Apply science to enhance strategies for management, conservation, and restoration of ecosystems. These challenges include development of novel approaches to monitoring, assessment, and restoration of ecosystems; new methods to address species of concern and communities at risk; and innovations in decision analysis and support to address imminent ecosystem changes or those that are underway.

Closely integrated with the five goals are four strategic approaches that provide the path forward for the USGS Ecosystems Mission Area. These approaches cross-cut all of the goals and are seen as essential to the implementation of this strategy:

Assess information needs for ecosystem science through enhanced partnerships. Work with the DOI and other agencies and institutions to identify, design, and implement priority decision-driven ecological research.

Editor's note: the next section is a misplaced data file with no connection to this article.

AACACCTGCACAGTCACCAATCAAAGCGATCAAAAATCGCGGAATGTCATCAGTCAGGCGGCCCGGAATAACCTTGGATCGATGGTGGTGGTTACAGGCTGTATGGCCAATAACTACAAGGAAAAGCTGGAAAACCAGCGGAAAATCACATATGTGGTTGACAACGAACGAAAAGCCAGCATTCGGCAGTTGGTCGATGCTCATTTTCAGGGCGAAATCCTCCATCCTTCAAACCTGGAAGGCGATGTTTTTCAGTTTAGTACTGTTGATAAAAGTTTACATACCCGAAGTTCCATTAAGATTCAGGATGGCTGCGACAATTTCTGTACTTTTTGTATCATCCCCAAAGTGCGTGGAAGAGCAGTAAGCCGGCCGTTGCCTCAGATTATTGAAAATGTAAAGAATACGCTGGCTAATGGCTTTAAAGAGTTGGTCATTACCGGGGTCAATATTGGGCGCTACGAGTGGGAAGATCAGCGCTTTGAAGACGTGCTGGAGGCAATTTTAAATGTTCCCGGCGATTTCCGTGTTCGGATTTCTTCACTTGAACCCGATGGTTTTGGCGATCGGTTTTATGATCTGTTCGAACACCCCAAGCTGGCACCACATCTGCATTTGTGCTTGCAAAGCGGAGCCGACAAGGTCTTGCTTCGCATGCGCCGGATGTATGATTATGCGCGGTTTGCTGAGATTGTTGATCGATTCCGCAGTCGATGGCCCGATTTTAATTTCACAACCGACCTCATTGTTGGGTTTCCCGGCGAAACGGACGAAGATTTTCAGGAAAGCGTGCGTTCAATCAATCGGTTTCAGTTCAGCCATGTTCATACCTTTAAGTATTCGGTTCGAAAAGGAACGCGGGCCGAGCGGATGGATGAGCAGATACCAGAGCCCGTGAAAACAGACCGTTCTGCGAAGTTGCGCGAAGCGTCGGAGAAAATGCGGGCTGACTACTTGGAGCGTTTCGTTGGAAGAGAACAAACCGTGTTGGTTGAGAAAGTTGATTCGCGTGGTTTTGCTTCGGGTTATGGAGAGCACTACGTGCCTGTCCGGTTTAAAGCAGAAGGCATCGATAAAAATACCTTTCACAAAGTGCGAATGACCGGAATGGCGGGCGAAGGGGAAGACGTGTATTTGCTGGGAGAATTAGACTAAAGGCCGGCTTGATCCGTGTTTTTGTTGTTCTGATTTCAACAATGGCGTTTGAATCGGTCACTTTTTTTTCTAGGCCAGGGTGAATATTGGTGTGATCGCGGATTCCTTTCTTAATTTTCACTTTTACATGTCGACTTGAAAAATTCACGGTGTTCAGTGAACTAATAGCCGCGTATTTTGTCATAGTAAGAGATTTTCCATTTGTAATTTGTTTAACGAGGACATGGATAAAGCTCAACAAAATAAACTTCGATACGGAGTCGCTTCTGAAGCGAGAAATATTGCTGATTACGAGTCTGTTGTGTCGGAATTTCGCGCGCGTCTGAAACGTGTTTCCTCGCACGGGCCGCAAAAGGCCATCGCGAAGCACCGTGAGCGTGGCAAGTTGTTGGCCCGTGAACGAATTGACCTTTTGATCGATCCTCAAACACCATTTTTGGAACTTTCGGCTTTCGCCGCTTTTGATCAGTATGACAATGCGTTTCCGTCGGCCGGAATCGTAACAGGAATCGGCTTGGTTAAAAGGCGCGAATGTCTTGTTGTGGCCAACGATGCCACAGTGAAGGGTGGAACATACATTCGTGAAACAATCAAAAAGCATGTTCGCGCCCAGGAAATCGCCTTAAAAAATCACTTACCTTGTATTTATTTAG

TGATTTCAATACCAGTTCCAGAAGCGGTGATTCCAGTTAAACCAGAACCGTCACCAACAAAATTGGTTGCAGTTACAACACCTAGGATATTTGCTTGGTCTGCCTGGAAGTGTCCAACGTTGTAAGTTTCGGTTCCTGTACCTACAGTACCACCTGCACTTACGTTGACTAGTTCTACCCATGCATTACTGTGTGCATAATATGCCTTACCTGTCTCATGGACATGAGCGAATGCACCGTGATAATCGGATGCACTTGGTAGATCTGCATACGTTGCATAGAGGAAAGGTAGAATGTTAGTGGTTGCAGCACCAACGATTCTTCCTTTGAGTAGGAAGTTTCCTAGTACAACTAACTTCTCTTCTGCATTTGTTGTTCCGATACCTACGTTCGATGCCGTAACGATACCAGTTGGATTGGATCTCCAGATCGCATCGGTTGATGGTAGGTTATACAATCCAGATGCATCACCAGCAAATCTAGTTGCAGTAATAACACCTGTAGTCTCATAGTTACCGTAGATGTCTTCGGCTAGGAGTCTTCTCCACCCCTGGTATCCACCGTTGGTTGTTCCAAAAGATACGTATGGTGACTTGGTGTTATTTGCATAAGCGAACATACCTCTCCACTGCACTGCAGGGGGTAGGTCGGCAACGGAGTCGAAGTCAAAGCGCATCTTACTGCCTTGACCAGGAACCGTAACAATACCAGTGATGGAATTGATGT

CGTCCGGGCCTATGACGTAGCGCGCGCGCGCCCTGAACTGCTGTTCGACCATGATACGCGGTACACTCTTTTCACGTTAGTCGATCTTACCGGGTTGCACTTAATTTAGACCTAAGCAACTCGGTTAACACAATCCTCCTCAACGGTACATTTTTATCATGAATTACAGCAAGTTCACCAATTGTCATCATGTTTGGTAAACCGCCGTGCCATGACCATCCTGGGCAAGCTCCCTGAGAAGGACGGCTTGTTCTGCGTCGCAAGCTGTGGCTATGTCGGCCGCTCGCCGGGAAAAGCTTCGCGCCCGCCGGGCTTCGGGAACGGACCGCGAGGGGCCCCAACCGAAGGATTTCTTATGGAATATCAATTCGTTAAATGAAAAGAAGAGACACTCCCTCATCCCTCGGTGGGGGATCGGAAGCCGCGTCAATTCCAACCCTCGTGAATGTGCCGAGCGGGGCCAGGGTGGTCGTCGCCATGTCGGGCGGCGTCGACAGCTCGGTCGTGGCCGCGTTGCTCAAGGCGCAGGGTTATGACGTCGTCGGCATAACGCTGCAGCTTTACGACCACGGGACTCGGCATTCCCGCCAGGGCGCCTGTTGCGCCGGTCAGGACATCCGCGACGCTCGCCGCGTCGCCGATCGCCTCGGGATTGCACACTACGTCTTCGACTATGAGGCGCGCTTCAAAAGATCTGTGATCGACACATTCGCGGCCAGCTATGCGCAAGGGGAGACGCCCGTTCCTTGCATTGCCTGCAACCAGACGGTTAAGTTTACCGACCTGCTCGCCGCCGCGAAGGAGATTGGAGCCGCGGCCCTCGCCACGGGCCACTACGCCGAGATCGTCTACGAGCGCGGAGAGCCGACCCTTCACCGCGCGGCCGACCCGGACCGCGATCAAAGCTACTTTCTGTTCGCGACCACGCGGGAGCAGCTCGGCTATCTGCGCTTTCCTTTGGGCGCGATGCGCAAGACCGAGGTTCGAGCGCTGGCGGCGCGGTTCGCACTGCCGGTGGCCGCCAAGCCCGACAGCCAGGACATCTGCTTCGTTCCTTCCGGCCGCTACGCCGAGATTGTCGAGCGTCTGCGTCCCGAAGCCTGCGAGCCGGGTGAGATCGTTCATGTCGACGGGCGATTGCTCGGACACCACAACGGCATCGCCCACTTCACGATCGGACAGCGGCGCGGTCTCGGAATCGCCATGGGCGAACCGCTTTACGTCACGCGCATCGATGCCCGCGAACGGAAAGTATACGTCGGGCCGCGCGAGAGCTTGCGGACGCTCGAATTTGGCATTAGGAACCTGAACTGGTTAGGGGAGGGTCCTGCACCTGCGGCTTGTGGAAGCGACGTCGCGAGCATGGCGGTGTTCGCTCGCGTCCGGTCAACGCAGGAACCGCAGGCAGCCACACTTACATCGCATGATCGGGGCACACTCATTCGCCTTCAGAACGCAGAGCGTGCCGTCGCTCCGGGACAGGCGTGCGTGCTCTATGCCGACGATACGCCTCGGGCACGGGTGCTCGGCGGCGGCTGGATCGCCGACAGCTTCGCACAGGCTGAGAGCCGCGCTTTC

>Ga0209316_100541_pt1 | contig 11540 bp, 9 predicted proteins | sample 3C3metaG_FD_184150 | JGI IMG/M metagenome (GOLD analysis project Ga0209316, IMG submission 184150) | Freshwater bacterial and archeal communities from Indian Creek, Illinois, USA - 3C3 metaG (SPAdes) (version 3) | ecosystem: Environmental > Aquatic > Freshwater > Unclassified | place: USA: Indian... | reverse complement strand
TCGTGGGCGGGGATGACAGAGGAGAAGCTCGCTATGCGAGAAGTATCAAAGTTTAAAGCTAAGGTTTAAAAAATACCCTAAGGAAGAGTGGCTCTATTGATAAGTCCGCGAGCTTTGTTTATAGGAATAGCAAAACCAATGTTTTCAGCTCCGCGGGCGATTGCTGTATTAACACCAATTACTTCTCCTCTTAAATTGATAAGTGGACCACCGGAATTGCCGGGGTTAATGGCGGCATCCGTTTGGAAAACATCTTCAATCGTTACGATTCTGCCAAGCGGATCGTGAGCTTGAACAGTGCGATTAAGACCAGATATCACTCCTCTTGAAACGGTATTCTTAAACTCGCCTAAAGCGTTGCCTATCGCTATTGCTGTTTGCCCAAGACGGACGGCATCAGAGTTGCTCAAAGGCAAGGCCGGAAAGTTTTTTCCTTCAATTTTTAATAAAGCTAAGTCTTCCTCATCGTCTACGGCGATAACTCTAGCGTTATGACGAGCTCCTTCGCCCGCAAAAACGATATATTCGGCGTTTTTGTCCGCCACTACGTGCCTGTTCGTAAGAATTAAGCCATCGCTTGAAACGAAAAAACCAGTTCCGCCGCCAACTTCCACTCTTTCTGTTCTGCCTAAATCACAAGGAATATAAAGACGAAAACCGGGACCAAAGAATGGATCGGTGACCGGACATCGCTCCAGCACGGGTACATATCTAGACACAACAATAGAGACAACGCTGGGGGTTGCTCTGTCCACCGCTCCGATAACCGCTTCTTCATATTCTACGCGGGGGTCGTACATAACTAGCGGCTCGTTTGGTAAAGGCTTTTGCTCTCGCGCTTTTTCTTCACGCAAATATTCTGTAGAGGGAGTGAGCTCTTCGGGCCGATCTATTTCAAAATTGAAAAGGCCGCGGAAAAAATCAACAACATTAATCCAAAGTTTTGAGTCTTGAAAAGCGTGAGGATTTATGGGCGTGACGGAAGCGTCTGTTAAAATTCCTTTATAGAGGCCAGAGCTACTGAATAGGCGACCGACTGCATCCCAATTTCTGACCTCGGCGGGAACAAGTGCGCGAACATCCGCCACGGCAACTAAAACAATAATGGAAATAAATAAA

Promote the use of interdisciplinary ecosystem science. Design and conduct interdisciplinary process-oriented research in ecosystem science.
Enhance modeling and forecasting. Build models to forecast ecosystem change, assess future management scenarios, and reduce uncertainties through an adaptive learning process.
Support decision-making. Use quantitative approaches to assess the vulnerabilities of ecosystems, habitats, and species, and evaluate strategies for adaptation, restoration, and sustainable management.

Following the strategic approaches are a set of proposed actions that represent a sampling of specific activities that align with this strategy and that address the Nation’s most pressing environmental needs.

The strategy emphasizes coordination of activities across the USGS mission areas pursuant to these goals. Ecosystem science is inherently interdisciplinary and requires a broad perspective that incorporates the biological and physical sciences, climate science, information technology, and scientific capacity in mission areas across the Bureau. With its emphasis on coordination, this strategy can provide a critical underpinning for integrated science efforts with scientists from multiple mission areas of the USGS working together. Of course, the USGS will continue to conduct both discipline-specific and interdisciplinary investigations, and both will continue to be vital parts of the ecosystem science portfolio.